Since the 2015 Code of Governance was published, the nature of group structures in the sector has changed substantially. It is now commonplace for housing associations to have multiple subsidiaries, perhaps of several tiers, as well as being part of corporate joint ventures.
Whereas, historically, such entities may not have had a significant ‘life of their own’, they are now also likely to be carrying out material activities in their own right. A code of governance is therefore a vital tool to manage the complexity that comes with such structures, and ensures all aspects of the group are guided by consistent principles of good governance.
With this in mind, one objective set by the advisory board at the beginning of the process of reviewing the Code of Governance was that the new code should bridge the governance gap between housing associations and their diversified structures. Ensuring that it was flexible and adaptable for this purpose was identified as a key priority within the consultation too.
The new code still provides flexibility for the board of the group parent to determine whether and how it should apply to its subsidiaries, but if organisations decide not to adopt the code they must explain why in their financial statements.
In assessing the code here, I would urge organisations not to simply tick a box – this should be a meaningful exercise which considers the detail of the code and how its principles can be adjusted to the organisation’s wider structure.
Clarity of purpose
Group structures should support social purpose, delivery and oversight of the group’s strategy. Subsidiaries and joint ventures should be established to support and enhance delivery of the group parent’s mission. It is fundamental to be clear about what the role of each entity is in contributing to the overarching vision, values and strategic objectives of the group – and that the board can also articulate this.
Roles and responsibilities
The requirement for constitutional relationships within the group (including oversight and control) to be formally recorded has been extended to joint ventures. The group parent must also actively consider the relationships within the group when establishing new subsidiaries and throughout their life. A clear, documented delegations framework must be set.
It is vital that each board and committee knows their role in this process and how this fits into the rest of the group. Common issues arise around how subsidiary boards and committees interrelate in decision-making. Layers of complexity are added where joint ventures are introduced; even where the governance of the joint venture is dealt with by the joint venture partner, organisations need to consider how its role and governance will be integrated into the group. In my experience, governance frameworks are not always clear in this respect.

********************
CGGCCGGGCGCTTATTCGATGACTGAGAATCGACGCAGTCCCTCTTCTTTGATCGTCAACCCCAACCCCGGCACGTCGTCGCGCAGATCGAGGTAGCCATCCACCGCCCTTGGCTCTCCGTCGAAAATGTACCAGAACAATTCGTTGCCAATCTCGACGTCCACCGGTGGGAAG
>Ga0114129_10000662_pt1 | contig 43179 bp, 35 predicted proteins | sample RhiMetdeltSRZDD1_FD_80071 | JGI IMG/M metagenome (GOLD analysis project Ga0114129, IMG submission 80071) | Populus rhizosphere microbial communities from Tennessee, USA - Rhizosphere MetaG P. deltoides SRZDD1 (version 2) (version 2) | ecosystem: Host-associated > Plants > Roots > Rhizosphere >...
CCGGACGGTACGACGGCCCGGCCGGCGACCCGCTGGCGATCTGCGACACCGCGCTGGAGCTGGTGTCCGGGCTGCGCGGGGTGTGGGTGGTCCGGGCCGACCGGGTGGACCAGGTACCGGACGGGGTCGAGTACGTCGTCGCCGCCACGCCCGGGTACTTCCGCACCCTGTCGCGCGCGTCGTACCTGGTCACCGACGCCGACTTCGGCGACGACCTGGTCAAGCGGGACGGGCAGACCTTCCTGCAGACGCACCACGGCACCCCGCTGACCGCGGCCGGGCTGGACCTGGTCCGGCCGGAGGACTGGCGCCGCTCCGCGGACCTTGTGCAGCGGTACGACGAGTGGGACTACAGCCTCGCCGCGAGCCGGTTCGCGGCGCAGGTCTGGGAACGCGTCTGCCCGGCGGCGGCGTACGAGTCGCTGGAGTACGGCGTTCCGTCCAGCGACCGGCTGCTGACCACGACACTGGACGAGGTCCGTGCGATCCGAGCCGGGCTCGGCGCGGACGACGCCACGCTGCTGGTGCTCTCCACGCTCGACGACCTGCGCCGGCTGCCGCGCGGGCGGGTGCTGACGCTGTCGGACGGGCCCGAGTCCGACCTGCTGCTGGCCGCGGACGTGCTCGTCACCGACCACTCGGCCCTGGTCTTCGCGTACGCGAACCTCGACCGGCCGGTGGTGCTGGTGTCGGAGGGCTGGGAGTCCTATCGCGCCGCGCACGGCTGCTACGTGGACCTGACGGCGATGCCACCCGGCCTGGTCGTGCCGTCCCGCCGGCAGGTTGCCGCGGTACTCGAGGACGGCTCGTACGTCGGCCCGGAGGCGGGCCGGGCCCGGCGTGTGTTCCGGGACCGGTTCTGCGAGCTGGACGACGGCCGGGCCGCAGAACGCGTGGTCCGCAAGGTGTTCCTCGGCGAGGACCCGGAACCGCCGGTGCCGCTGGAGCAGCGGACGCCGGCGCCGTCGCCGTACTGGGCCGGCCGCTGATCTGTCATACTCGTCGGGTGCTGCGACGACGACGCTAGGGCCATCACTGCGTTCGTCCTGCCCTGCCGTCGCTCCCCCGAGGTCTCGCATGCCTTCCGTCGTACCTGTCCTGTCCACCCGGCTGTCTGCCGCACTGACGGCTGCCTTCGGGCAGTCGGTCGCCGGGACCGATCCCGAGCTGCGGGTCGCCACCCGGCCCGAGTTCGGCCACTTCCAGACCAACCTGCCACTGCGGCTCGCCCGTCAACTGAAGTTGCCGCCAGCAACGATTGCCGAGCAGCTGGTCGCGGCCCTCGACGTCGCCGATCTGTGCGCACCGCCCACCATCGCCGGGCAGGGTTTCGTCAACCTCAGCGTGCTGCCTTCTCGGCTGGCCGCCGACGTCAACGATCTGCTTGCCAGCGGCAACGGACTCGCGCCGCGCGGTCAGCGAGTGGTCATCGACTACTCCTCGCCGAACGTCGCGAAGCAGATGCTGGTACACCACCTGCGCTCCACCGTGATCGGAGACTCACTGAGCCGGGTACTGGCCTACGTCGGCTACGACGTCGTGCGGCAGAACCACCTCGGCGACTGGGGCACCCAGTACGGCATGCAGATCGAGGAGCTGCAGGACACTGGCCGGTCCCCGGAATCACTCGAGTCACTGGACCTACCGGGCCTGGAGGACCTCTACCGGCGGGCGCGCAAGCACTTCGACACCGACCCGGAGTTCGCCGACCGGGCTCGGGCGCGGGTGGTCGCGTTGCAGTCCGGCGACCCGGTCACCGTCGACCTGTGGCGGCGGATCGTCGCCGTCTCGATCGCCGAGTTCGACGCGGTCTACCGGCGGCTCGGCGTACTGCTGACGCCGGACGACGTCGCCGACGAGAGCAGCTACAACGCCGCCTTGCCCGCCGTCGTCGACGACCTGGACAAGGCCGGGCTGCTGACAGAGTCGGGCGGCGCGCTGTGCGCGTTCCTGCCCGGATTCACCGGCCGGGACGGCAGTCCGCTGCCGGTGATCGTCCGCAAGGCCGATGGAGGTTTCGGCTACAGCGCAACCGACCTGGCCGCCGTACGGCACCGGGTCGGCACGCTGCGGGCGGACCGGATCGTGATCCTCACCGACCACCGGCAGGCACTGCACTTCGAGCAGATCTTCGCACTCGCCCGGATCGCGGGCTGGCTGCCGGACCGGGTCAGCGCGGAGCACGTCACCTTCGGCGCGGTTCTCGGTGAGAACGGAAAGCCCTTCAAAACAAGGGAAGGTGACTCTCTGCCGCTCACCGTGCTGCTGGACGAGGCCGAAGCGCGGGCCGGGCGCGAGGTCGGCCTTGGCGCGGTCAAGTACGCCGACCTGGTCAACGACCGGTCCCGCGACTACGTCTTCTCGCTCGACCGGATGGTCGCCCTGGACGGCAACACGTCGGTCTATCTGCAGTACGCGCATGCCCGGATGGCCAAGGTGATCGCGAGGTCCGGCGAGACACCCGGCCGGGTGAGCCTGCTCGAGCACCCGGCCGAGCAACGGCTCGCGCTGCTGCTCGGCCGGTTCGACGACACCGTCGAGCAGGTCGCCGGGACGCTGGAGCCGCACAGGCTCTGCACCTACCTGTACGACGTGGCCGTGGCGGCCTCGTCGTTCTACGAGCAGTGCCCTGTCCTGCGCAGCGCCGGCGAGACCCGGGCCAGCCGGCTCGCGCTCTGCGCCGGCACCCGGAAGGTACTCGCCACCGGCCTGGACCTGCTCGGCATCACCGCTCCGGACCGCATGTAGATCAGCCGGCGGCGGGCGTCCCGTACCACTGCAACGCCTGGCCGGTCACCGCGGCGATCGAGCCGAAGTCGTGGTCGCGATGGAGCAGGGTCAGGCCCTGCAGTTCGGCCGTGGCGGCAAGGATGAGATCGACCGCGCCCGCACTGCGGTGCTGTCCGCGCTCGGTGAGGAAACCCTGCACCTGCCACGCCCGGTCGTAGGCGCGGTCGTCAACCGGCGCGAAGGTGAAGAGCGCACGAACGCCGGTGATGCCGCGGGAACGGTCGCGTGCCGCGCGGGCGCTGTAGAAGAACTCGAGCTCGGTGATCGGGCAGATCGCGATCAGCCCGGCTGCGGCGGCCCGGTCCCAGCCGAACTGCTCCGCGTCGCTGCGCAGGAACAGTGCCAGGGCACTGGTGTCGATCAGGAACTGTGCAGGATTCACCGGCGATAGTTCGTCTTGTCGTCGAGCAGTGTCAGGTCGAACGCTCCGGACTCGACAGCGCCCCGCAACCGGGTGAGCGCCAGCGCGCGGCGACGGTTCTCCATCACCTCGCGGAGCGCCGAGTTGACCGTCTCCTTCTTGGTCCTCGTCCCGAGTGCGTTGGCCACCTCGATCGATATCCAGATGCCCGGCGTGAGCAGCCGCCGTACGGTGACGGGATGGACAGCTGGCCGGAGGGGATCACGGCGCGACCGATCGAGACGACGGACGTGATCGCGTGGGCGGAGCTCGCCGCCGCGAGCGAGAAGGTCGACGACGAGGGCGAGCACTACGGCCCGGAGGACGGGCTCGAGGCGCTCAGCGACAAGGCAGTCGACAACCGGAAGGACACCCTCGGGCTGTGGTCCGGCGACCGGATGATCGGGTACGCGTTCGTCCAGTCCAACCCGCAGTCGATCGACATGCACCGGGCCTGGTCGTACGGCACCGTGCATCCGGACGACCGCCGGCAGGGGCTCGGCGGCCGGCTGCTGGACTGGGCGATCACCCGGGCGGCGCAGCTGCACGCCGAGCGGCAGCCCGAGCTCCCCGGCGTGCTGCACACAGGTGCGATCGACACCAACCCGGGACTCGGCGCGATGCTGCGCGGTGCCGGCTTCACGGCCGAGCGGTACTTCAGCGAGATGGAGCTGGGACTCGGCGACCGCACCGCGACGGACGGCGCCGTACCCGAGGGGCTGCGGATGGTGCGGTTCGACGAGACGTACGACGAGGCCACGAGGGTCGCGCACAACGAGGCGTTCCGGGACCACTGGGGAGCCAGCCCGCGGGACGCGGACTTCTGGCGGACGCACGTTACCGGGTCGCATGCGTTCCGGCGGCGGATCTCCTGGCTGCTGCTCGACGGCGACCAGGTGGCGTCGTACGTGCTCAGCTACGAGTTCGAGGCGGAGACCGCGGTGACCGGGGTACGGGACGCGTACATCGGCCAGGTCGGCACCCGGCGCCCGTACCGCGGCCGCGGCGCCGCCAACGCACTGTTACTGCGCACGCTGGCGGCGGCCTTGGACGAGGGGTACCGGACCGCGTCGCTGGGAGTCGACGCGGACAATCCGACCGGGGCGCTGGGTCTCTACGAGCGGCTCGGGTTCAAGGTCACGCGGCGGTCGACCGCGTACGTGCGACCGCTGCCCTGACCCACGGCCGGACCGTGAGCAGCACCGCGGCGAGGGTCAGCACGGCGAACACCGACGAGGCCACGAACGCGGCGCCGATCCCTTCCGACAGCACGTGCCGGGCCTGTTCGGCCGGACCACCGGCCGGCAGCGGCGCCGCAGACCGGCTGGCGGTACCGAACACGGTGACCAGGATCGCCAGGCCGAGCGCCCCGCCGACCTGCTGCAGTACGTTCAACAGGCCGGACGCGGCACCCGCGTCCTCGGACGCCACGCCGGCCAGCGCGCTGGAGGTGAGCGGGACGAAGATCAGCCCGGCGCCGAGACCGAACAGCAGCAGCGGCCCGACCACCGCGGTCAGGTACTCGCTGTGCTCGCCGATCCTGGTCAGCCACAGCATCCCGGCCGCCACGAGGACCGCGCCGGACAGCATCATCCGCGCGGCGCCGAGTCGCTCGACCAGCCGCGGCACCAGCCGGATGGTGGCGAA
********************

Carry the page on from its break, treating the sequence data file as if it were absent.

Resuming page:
Conflicts of interest
Clarity of purpose and role is also important to enable you to effectively manage conflicts of interest. The new code reflects that most subsidiary boards will include executive team members or board members from elsewhere in the structure – and that some entities may have entirely common membership with others. Organisations must adopt guidance to enable individuals to serve in their various capacities effectively. This is likely to be in the form of enhanced provisions in the Code of Conduct and/or a common board policy.
Accountability and control
These are key. The parent has responsibility to hold its subsidiary boards to account for exercise of any delegated powers. This is vital to ensure that risks are managed and that the boards are acting appropriately. This does not necessarily mean the group parent – reflecting that there may be layers of management of activities in structures – but ultimately this will lead back to the group parent. The group parent must have the responsibility and reserve power to direct, or intervene in, the governance of its subsidiaries. This should be enshrined within the group’s constitutions and, where there are several tiers, should also be included within the underlying intragroup agreement.
Risk and reward
The Code requires the board to regularly review the risks associated with subsidiary and joint venture activities. This will evolve over time and the underlying documents (e.g. intragroup agreements, services agreements, banking documents) are key to accurately identifying and assessing risk flows and mitigation planning.
The Code requires regular assessment of structures to reflect that the activities and risk profile of the entities within it will change over time. This dovetails with the requirements within the Value for Money Standard to ensure that you are regularly assessing the efficiency of your structures.
The new code is also an opportunity to drive change in your corporate structures beyond functionality. For example, the requirement to adopt meaningful strategies aimed at equality, diversity and inclusion, environmental sustainability and carbon neutrality may look different through the lens of the diversified aspects of the group. This can only serve to enhance the effectiveness of the group’s strategies in these areas.
In addition, the code’s requirements around customer focus, and ensuring that lived experience forms part of governance structures, will look different depending on the customer base in question. Although most organisations will seek feedback from their customers to inform strategy, how such feedback is integrated into the structure may vary depending on its source. Adopting this in a more consistent way to individuals who receive commercial services from the group or who have bought properties may provide a new perspective.